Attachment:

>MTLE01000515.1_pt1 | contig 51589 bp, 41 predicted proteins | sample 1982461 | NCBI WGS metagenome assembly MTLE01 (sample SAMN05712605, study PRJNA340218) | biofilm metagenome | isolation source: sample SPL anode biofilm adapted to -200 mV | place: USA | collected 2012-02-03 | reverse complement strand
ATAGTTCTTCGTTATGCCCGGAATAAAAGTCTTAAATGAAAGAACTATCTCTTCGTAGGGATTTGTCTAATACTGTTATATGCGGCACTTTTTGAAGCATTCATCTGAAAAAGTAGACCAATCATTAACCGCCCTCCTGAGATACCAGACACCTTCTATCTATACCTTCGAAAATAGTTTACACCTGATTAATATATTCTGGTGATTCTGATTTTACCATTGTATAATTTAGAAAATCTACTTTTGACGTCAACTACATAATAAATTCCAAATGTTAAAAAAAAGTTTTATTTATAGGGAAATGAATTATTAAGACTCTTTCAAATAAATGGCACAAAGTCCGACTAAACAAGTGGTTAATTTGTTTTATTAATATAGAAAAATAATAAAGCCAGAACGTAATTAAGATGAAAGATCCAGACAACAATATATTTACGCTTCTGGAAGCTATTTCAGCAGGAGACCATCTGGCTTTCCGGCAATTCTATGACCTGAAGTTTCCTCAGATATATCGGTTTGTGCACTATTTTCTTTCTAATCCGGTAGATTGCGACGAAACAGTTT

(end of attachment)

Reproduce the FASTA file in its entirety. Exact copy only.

>MTLE01000515.1_pt1 | contig 51589 bp, 41 predicted proteins | sample 1982461 | NCBI WGS metagenome assembly MTLE01 (sample SAMN05712605, study PRJNA340218) | biofilm metagenome | isolation source: sample SPL anode biofilm adapted to -200 mV | place: USA | collected 2012-02-03 | reverse complement strand
ATAGTTCTTCGTTATGCCCGGAATAAAAGTCTTAAATGAAAGAACTATCTCTTCGTAGGGATTTGTCTAATACTGTTATATGCGGCACTTTTTGAAGCATTCATCTGAAAAAGTAGACCAATCATTAACCGCCCTCCTGAGATACCAGACACCTTCTATCTATACCTTCGAAAATAGTTTACACCTGATTAATATATTCTGGTGATTCTGATTTTACCATTGTATAATTTAGAAAATCTACTTTTGACGTCAACTACATAATAAATTCCAAATGTTAAAAAAAAGTTTTATTTATAGGGAAATGAATTATTAAGACTCTTTCAAATAAATGGCACAAAGTCCGACTAAACAAGTGGTTAATTTGTTTTATTAATATAGAAAAATAATAAAGCCAGAACGTAATTAAGATGAAAGATCCAGACAACAATATATTTACGCTTCTGGAAGCTATTTCAGCAGGAGACCATCTGGCTTTCCGGCAATTCTATGACCTGAAGTTTCCTCAGATATATCGGTTTGTGCACTATTTTCTTTCTAATCCGGTAGATTGCGACGAAACAGTTT